3 min read

Pet Obesity Month: Interview With Dr. Laurie Coger


1) What are some of your favorite tips to keep your dog healthy overall?

  1. Feed an appropriate diet, ideally based on fresh foods.
  2. Keep your dog active, mentally and physically.
  3. Utilize a proactive, integrative approach to health care

2) According to the Association for Pet Obesity Prevention, 53% of adult dogs and 55% of cats in the US are obese or overweight. Why do you think that is?
Does the problem seem to be getting better or worse?

In my experience, far more than this are not at their ideal weight. I think the root of the problem lies in inappropriate, starch-laden pet foods, especially for cats. And I see the problem getting worse, as people seek out convenience food options and companies utilize more starch-based ingredients to keep costs down.

3) A lot of people don’t realize their dog is overweight. How do you suggest we assess our dog’s body condition?

I advise people to both look at and feel their pet. Can you feel and see the waist? Can you feel ribs under a covering of skin and muscle? Are those thighs “ripped”? The dog is designed to be an athlete, and should feel muscular and fit, not round and soft.

4) What are some of the health consequences of allowing our dogs to become overweight?

Cruciate ligament tears are a common problem — and a serious one, requiring expensive surgery and lots of aftercare! Arthritis, back problems, diabetes and more are often associated with overweight dogs. And of course, these problems are multiplied in our seniors!

5) For those of us who spend a lot of our time training, how do you recommend we balance “food” vs “treats”?

Treats used in training must be accounted for in daily food intake. I prefer to use protein-based treats for training and adjust the next meal for the amount of treats I used. Using low carbohydrate, high meat content training treats helps lessen weight gain, as well as providing nutritional benefits. And of course I avoid using treats with added sugars or flavorings, as well as ingredients I cannot pronounce!

6) I always cringe when I hear the not-so-great #humblebrag, “I never feed my dog from the table” or “I never feed my dog people food!” what do you think?

My reply is that it is not people food, it is food! Feeding fresh, whole foods is far better than using processed products. My first rule of foods for my dogs is that they are human quality. So, if you are doing it correctly, “people food” is what’s best for your dog.

7) Many vets are recommending RX “diet” food. Is there a place for these products, or a better approach?

In short, vets recommend these products because they are trained to. Conventional veterinarians are trained to diagnose a disease, and provide treatment in the form of a medication, surgery, therapy, or food. They do not have the awareness or training in biologically appropriate nutrition to recommend it. And these commercial therapeutic diets do solve the problems they were designed for. However, I ask, at what cost to the overall health of the animal, as they are typically starch based, and we are feeding carnivores. The weight loss diets are lower in protein and fats, and high in indigestible fiber. This results in hungry dogs, with voluminous stool output, and, after some time on these foods, poor skin, coat, and muscle quality.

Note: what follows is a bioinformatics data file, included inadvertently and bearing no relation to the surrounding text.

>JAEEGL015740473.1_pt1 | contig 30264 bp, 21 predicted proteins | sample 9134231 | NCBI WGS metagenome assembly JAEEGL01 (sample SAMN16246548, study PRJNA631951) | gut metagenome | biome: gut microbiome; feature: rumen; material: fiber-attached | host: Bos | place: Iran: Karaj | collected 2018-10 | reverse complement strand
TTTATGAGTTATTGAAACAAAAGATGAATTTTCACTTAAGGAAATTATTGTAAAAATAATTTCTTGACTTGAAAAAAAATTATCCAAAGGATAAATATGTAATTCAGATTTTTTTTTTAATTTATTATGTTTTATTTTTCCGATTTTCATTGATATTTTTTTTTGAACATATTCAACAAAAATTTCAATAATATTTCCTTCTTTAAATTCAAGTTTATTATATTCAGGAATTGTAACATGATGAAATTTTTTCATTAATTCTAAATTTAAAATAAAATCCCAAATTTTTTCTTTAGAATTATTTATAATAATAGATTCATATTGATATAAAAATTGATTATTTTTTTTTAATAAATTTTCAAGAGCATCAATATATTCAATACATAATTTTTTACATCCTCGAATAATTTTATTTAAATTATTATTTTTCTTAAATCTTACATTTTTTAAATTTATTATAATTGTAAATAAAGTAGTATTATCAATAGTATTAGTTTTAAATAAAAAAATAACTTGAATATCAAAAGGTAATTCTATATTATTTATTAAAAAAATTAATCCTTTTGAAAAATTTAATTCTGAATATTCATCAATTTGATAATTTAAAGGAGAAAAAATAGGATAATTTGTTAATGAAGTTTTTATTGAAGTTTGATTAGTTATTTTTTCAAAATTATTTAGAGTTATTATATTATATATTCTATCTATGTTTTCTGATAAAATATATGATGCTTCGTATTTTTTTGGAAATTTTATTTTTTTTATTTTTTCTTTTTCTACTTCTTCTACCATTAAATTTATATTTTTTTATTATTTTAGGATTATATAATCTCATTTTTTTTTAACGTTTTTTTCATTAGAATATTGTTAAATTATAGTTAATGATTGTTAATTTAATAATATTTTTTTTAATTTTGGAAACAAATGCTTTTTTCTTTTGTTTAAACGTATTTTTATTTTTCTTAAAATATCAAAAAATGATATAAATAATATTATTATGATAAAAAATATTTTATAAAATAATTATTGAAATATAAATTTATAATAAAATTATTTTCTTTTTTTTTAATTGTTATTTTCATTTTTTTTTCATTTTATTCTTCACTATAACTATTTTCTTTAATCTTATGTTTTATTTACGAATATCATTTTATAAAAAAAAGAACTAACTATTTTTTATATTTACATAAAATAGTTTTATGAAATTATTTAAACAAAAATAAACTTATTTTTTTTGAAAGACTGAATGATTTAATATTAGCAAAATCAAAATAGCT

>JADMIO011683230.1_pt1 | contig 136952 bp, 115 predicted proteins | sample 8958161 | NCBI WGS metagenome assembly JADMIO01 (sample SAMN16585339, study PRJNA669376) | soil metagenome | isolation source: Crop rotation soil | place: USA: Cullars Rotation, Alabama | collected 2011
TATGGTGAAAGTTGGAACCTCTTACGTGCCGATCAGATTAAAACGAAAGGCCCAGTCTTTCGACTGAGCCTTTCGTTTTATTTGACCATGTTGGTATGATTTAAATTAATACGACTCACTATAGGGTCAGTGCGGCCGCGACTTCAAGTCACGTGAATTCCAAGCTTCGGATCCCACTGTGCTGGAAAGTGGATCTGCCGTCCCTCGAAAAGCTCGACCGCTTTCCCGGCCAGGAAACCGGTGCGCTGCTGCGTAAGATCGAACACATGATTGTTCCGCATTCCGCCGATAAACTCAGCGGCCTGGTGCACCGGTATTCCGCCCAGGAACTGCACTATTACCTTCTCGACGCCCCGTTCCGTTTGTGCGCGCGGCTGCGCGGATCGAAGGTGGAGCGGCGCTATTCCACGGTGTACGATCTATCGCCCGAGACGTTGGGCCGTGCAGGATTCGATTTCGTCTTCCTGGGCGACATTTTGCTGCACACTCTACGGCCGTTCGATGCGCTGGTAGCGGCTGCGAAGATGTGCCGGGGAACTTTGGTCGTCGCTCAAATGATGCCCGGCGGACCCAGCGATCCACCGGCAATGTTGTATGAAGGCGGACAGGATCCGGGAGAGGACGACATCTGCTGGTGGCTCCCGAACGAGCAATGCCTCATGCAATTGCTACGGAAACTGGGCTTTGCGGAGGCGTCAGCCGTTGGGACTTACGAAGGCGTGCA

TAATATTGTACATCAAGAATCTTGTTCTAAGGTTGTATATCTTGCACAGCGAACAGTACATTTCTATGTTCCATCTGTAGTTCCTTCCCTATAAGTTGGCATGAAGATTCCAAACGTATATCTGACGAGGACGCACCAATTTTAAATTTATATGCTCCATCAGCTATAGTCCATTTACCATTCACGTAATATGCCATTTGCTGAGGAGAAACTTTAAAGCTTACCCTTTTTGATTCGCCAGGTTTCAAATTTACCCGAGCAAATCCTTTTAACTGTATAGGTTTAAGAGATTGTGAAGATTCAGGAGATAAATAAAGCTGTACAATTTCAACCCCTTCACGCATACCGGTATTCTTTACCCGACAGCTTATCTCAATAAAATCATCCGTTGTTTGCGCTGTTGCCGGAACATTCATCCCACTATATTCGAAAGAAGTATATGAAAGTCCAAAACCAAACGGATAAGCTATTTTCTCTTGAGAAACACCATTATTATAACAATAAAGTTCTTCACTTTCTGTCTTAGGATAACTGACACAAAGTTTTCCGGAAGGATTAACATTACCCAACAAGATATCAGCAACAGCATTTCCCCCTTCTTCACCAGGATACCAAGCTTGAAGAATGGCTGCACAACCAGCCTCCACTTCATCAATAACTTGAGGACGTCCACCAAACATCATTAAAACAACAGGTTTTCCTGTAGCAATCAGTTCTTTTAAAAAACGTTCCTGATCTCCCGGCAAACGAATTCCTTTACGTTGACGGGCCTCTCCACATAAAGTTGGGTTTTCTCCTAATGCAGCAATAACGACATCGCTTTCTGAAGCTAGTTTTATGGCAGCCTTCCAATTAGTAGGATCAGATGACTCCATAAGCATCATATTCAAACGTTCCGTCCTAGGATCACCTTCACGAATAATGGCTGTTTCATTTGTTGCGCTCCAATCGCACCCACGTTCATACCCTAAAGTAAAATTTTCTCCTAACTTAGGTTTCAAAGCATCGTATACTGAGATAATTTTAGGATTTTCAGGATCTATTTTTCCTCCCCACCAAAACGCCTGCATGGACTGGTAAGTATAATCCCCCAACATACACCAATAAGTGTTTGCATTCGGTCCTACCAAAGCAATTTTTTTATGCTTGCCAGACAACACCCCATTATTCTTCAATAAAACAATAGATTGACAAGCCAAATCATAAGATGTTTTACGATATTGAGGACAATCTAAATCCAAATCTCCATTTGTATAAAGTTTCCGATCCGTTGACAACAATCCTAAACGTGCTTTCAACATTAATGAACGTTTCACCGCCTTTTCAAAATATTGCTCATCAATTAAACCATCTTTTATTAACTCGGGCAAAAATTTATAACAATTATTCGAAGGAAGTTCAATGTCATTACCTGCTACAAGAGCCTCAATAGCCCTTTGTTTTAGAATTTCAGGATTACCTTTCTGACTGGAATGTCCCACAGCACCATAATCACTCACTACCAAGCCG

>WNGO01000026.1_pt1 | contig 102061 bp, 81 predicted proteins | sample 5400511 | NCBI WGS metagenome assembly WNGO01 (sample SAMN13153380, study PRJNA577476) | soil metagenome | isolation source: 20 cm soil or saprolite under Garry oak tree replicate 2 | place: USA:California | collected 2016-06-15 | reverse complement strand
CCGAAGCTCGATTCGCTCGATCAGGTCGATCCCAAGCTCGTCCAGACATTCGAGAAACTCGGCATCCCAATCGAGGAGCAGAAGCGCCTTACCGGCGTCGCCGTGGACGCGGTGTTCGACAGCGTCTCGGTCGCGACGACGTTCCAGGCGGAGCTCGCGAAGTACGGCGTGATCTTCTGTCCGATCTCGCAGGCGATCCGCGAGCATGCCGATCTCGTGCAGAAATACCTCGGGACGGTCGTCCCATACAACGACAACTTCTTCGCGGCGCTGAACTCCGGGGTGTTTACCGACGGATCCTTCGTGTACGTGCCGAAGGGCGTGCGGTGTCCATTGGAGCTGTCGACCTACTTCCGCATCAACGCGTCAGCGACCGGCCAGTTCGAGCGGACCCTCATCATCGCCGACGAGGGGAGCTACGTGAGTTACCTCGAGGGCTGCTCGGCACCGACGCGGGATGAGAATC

8) There are a lot of conflicting recommendations in the pet food industry, and it can be difficult for consumers to wrap their heads around who to trust. What are some of your favorite resources for learning about pet nutrition?

Susan Thixton’s website, Truth About Pet Food and the Inside Scoop FB subscription.

9) Out of all the pet food trends, which do you like and which do you hope will disappear?

Vegetarian or vegan foods need to go — both are biologically inappropriate for dogs and cats. I would love to see the expansion of human quality products, as well as non-kibble forms, both raw and fresh.

10) What is your secret weapon for overall dog health and wellbeing?

Mental stimulation, in the form of training for all sorts of activities! From agility to scenting games, hiking and parkour to barn hunt and trick dog training, things that stimulate the mind are so vital to your dog’s wellbeing. These activities also build your relationship with your dog, as well as being loads of fun!

To learn more about Dr. Laurie Coger, please visit Healthy Dog Workshop

I hope these tips help you make pawsitive changes to help prevent pet obesity! Love & Licks, Laura Nativo, CPDT-KA, KPA CTP

Read my article on National Pet Obesity Month and how to keep your dog fit for a lifetime.

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